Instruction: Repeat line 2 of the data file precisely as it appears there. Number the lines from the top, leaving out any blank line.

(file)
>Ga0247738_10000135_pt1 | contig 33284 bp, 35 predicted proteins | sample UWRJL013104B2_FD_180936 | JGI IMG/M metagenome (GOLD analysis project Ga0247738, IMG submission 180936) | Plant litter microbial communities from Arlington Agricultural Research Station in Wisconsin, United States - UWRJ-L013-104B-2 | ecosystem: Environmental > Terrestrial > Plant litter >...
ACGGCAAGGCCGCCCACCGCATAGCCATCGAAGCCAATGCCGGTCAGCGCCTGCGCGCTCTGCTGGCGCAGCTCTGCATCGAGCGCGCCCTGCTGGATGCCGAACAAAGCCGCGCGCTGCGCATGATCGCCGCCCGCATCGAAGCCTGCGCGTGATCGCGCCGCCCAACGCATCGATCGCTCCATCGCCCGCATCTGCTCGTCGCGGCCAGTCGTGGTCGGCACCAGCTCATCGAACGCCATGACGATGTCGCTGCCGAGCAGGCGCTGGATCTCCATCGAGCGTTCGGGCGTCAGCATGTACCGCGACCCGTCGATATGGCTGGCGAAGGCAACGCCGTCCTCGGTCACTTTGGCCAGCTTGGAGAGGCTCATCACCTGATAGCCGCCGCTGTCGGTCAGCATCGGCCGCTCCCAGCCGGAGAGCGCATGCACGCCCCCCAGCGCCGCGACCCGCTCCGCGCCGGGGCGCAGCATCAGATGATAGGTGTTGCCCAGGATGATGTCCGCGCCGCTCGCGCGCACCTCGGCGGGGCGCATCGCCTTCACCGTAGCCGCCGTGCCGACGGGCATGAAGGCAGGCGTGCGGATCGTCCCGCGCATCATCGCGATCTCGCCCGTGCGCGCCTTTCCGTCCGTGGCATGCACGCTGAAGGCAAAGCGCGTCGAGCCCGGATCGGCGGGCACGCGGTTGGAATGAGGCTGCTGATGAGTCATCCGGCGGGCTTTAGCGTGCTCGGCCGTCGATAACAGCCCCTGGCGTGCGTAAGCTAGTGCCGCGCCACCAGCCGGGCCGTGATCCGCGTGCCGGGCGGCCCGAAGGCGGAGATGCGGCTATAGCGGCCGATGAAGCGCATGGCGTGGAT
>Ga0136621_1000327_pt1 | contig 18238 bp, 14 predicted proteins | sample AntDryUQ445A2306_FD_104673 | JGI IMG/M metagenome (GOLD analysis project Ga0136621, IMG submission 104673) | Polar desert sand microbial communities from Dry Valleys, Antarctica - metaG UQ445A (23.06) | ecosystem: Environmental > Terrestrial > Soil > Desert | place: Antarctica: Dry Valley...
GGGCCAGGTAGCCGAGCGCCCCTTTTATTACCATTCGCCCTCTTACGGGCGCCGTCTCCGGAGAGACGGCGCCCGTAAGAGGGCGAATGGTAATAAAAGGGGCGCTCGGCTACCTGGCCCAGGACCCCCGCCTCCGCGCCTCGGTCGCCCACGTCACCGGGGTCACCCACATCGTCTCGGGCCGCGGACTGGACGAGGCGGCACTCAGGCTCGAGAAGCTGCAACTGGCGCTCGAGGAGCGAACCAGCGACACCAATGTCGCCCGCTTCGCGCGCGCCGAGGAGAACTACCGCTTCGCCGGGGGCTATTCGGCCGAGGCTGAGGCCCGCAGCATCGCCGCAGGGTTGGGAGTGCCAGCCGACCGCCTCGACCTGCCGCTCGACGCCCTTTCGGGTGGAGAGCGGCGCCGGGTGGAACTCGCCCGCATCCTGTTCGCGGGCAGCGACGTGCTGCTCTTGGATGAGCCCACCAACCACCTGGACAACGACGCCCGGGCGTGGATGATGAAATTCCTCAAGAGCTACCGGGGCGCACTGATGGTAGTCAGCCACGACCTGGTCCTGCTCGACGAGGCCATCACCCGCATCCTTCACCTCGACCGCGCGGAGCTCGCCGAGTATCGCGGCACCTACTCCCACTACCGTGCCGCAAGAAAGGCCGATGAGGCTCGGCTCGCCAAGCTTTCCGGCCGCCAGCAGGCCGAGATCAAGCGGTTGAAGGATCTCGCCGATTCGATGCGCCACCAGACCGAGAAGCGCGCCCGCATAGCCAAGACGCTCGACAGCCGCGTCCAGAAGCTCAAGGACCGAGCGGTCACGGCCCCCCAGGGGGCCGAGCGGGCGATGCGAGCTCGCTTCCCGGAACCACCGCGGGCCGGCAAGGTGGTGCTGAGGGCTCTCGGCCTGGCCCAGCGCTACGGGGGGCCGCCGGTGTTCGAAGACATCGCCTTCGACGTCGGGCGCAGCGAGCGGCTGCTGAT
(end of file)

ACGGCAAGGCCGCCCACCGCATAGCCATCGAAGCCAATGCCGGTCAGCGCCTGCGCGCTCTGCTGGCGCAGCTCTGCATCGAGCGCGCCCTGCTGGATGCCGAACAAAGCCGCGCGCTGCGCATGATCGCCGCCCGCATCGAAGCCTGCGCGTGATCGCGCCGCCCAACGCATCGATCGCTCCATCGCCCGCATCTGCTCGTCGCGGCCAGTCGTGGTCGGCACCAGCTCATCGAACGCCATGACGATGTCGCTGCCGAGCAGGCGCTGGATCTCCATCGAGCGTTCGGGCGTCAGCATGTACCGCGACCCGTCGATATGGCTGGCGAAGGCAACGCCGTCCTCGGTCACTTTGGCCAGCTTGGAGAGGCTCATCACCTGATAGCCGCCGCTGTCGGTCAGCATCGGCCGCTCCCAGCCGGAGAGCGCATGCACGCCCCCCAGCGCCGCGACCCGCTCCGCGCCGGGGCGCAGCATCAGATGATAGGTGTTGCCCAGGATGATGTCCGCGCCGCTCGCGCGCACCTCGGCGGGGCGCATCGCCTTCACCGTAGCCGCCGTGCCGACGGGCATGAAGGCAGGCGTGCGGATCGTCCCGCGCATCATCGCGATCTCGCCCGTGCGCGCCTTTCCGTCCGTGGCATGCACGCTGAAGGCAAAGCGCGTCGAGCCCGGATCGGCGGGCACGCGGTTGGAATGAGGCTGCTGATGAGTCATCCGGCGGGCTTTAGCGTGCTCGGCCGTCGATAACAGCCCCTGGCGTGCGTAAGCTAGTGCCGCGCCACCAGCCGGGCCGTGATCCGCGTGCCGGGCGGCCCGAAGGCGGAGATGCGGCTATAGCGGCCGATGAAGCGCATGGCGTGGAT